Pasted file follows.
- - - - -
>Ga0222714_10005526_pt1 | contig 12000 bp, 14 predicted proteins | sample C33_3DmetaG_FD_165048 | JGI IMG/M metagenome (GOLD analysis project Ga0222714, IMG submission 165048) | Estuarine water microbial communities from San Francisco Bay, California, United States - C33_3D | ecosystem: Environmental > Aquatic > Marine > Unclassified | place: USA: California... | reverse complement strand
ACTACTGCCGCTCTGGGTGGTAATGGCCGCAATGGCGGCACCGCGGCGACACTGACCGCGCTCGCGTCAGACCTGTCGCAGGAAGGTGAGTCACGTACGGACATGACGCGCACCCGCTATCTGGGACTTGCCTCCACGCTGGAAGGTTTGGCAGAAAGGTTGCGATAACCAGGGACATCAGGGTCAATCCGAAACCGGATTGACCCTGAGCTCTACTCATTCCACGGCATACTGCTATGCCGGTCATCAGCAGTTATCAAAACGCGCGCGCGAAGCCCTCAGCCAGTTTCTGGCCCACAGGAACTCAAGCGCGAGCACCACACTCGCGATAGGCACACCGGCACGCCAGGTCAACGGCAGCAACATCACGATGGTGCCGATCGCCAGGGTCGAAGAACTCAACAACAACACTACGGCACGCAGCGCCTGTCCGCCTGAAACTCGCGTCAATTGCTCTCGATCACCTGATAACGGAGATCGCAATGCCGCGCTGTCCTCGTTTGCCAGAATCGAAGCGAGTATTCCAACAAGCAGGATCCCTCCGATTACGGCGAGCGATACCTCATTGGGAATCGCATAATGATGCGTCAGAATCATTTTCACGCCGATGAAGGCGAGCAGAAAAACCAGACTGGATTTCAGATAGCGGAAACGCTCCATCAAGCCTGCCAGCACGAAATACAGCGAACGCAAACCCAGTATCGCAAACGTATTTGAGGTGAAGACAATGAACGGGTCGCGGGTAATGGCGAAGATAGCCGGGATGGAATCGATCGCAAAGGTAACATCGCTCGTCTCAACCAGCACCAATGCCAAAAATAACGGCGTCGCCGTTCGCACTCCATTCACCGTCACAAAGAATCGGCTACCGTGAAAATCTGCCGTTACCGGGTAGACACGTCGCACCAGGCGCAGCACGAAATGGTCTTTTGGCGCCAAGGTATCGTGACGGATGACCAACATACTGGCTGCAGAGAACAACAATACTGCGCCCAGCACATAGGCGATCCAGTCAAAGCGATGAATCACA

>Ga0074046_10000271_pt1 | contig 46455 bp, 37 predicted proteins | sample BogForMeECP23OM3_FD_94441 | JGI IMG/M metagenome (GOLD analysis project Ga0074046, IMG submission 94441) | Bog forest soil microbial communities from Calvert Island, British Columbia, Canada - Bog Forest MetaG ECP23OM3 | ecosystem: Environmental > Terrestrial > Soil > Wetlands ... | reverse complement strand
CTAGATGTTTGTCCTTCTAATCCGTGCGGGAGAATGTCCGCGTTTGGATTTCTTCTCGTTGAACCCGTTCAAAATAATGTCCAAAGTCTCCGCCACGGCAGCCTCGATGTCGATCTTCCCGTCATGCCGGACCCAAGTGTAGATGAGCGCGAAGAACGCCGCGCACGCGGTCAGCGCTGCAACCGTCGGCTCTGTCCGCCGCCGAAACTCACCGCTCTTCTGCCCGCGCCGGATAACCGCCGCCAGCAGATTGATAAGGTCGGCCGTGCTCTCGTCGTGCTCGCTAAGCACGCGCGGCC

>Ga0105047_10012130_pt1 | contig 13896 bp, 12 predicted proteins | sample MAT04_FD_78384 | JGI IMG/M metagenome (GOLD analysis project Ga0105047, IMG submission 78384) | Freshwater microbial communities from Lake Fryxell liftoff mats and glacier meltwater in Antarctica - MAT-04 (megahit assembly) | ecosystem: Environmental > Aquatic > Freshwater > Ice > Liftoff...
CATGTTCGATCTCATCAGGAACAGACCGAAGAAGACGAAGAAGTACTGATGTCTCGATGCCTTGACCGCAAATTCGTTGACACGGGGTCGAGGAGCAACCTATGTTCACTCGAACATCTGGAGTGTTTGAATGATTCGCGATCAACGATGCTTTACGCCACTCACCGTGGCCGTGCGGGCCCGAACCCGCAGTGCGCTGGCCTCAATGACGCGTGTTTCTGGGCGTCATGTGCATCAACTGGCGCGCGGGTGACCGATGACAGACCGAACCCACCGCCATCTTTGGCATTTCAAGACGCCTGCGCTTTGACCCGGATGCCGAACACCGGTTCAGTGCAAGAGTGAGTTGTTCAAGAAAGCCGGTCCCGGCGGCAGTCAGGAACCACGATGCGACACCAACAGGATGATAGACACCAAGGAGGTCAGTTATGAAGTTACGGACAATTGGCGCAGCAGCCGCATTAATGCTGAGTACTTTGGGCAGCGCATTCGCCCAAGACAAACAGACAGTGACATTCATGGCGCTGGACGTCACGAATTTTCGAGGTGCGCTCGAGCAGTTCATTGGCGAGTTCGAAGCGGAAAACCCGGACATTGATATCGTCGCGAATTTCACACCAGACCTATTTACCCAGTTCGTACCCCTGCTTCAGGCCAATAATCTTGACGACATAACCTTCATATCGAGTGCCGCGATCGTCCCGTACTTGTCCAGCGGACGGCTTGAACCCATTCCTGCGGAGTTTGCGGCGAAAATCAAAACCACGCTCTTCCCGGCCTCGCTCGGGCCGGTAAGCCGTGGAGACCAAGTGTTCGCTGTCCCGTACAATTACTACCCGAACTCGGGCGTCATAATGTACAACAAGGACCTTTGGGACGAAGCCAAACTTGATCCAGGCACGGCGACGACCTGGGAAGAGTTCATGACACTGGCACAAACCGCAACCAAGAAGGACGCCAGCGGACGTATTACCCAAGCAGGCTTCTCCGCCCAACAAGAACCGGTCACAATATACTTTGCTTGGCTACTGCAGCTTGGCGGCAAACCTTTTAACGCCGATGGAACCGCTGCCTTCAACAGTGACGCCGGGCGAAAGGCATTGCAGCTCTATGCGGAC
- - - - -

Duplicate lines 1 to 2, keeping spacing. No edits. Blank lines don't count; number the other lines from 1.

>Ga0222714_10005526_pt1 | contig 12000 bp, 14 predicted proteins | sample C33_3DmetaG_FD_165048 | JGI IMG/M metagenome (GOLD analysis project Ga0222714, IMG submission 165048) | Estuarine water microbial communities from San Francisco Bay, California, United States - C33_3D | ecosystem: Environmental > Aquatic > Marine > Unclassified | place: USA: California... | reverse complement strand
ACTACTGCCGCTCTGGGTGGTAATGGCCGCAATGGCGGCACCGCGGCGACACTGACCGCGCTCGCGTCAGACCTGTCGCAGGAAGGTGAGTCACGTACGGACATGACGCGCACCCGCTATCTGGGACTTGCCTCCACGCTGGAAGGTTTGGCAGAAAGGTTGCGATAACCAGGGACATCAGGGTCAATCCGAAACCGGATTGACCCTGAGCTCTACTCATTCCACGGCATACTGCTATGCCGGTCATCAGCAGTTATCAAAACGCGCGCGCGAAGCCCTCAGCCAGTTTCTGGCCCACAGGAACTCAAGCGCGAGCACCACACTCGCGATAGGCACACCGGCACGCCAGGTCAACGGCAGCAACATCACGATGGTGCCGATCGCCAGGGTCGAAGAACTCAACAACAACACTACGGCACGCAGCGCCTGTCCGCCTGAAACTCGCGTCAATTGCTCTCGATCACCTGATAACGGAGATCGCAATGCCGCGCTGTCCTCGTTTGCCAGAATCGAAGCGAGTATTCCAACAAGCAGGATCCCTCCGATTACGGCGAGCGATACCTCATTGGGAATCGCATAATGATGCGTCAGAATCATTTTCACGCCGATGAAGGCGAGCAGAAAAACCAGACTGGATTTCAGATAGCGGAAACGCTCCATCAAGCCTGCCAGCACGAAATACAGCGAACGCAAACCCAGTATCGCAAACGTATTTGAGGTGAAGACAATGAACGGGTCGCGGGTAATGGCGAAGATAGCCGGGATGGAATCGATCGCAAAGGTAACATCGCTCGTCTCAACCAGCACCAATGCCAAAAATAACGGCGTCGCCGTTCGCACTCCATTCACCGTCACAAAGAATCGGCTACCGTGAAAATCTGCCGTTACCGGGTAGACACGTCGCACCAGGCGCAGCACGAAATGGTCTTTTGGCGCCAAGGTATCGTGACGGATGACCAACATACTGGCTGCAGAGAACAACAATACTGCGCCCAGCACATAGGCGATCCAGTCAAAGCGATGAATCACA